Aug 23, 2014 at 5:34 PM | Unregistered CommenterKeith

Speed: How about 4) The plane performed consistent with the design as implemented by our supercomputers.

Aug 23, 2014 at 5:38 PM | Unregistered CommenterJimbrock

Jimbrock - I think the preferred formulation is that the performance "was not inconsistent" with the design...

Aug 23, 2014 at 7:07 PM | Unregistered Commenterdcardno

Chris Mooney came up with a similar hokey schtick last year in this article:

Pay close attention to the subhead.

Aug 23, 2014 at 7:18 PM | Unregistered Commenterdp

We have always been at war with thermogeddon.

Aug 23, 2014 at 7:19 PM | Unregistered Commenterac1

Last month, on Jo Nova’s site, in the The mystery of cooling deep ocean, volcanoes, and missing heat I raised a question at #41 about the units used in these measurements, to which two people responded. While I do not wish to impugn upon the sincerity of the two respondents, they really amplified the point that I was trying to make: measurements are being made in temperature, then being converted to Joules with the simple 4.2 (or 4.184, for the pedantic) J/g/°C figure that was drummed into me in physics classes (and it took me a long time to understand its significance). My point was that the salinity of the water must have some effect upon that figure so just relying upon that figure has to introduce errors; what correction factor is there for errors, especially when the specifics of the source of the error (the salinity) have to be subject to what can only be described as guesswork? While the general density of seawater is accepted as 1.025, I do know that this can vary with geographical location, and probably, logically, with depth, too.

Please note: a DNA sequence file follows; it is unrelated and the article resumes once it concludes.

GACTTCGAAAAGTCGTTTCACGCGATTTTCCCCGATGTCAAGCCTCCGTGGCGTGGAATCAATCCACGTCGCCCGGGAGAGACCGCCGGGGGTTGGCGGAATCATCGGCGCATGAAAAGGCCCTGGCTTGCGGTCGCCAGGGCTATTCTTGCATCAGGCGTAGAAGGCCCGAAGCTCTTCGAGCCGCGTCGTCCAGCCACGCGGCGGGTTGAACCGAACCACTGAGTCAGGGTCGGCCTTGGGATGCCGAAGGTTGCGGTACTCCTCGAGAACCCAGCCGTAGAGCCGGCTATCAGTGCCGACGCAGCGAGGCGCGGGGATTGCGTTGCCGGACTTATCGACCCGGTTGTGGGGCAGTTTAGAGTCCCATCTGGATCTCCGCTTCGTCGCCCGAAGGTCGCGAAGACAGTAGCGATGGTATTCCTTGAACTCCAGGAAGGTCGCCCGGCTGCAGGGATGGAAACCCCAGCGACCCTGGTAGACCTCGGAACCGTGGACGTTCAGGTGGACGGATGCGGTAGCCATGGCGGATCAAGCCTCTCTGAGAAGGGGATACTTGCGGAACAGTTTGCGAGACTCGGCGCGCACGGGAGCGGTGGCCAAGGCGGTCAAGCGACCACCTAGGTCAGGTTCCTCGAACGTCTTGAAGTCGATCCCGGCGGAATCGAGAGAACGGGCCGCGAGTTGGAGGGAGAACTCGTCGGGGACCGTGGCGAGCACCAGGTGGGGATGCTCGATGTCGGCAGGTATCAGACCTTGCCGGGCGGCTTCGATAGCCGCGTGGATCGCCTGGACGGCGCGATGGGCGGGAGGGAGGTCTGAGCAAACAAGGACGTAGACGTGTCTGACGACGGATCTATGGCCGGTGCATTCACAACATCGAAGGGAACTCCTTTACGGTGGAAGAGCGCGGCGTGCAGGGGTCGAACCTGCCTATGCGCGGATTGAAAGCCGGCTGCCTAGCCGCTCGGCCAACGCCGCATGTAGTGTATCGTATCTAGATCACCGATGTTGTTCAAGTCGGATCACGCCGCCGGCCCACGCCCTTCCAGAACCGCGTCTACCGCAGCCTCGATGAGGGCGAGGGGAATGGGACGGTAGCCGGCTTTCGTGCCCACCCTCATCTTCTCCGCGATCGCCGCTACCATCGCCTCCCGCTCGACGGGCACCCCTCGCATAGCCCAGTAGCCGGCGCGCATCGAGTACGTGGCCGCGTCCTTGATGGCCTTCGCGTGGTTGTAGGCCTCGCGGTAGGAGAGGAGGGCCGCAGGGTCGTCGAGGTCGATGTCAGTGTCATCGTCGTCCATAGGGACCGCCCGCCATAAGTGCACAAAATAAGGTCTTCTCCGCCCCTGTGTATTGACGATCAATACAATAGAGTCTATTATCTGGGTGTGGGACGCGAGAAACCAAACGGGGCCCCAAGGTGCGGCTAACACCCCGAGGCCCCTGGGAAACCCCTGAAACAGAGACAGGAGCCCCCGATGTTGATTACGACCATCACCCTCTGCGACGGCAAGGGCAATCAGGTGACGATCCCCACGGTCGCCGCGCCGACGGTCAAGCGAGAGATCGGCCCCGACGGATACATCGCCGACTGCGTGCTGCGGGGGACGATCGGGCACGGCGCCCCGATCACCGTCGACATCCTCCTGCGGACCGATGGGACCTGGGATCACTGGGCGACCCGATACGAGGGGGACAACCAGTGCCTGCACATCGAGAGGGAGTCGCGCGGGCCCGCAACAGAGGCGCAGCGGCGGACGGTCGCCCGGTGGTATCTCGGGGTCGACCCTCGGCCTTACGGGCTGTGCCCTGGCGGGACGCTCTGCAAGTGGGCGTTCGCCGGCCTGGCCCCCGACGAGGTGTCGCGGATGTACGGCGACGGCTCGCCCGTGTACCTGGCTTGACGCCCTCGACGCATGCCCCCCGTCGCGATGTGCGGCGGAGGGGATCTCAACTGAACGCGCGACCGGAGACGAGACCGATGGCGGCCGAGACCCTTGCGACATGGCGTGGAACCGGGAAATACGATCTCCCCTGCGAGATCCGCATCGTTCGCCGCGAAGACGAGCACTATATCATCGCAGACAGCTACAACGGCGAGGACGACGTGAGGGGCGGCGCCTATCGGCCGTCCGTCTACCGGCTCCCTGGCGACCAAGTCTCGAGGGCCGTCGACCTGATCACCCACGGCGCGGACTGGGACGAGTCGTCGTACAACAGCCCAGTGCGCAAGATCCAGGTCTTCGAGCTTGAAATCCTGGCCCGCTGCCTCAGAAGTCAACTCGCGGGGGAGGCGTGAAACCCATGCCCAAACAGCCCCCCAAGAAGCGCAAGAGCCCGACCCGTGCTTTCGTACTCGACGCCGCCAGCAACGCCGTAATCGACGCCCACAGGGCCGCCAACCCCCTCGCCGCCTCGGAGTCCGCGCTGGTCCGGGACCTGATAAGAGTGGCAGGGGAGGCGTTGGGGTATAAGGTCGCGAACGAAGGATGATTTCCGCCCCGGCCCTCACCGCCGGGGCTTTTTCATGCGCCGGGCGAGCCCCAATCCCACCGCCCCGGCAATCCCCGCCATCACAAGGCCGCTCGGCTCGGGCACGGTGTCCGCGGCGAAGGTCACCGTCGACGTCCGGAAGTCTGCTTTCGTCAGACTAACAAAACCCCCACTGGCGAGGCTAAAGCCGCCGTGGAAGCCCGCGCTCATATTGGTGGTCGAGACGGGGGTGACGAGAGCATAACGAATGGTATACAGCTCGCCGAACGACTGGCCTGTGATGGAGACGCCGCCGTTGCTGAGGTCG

These giga-joules of heat are being sequestered in the deep, deep oceans (where, conveniently, there has been no long term measurements, and what measurements that there are now remain extraordinarily sparse)… so… how do we know that this is what is actually happening? How can these scare-mongers “scientists” really be sure that the heat has been trapped deep, deep down, raising the water temperature from 3°C to 3.02°C (gulp!) or even 3.2°C (double gulp!), and that it will soon rise to the surface, and incinerate us all! Surely, only the most criminally insane (which might be a good descriptor of so many politicians) could possibly believe that sort of nonsense! Why is no-one in the mainstream media asking questions about this blatant absurdity? Not to mention this new, even more absurd, point: “Here are all the papers that have been developed during the time that any hiatus was denied, explaining that the hiatus that was not happening is being caused by this…”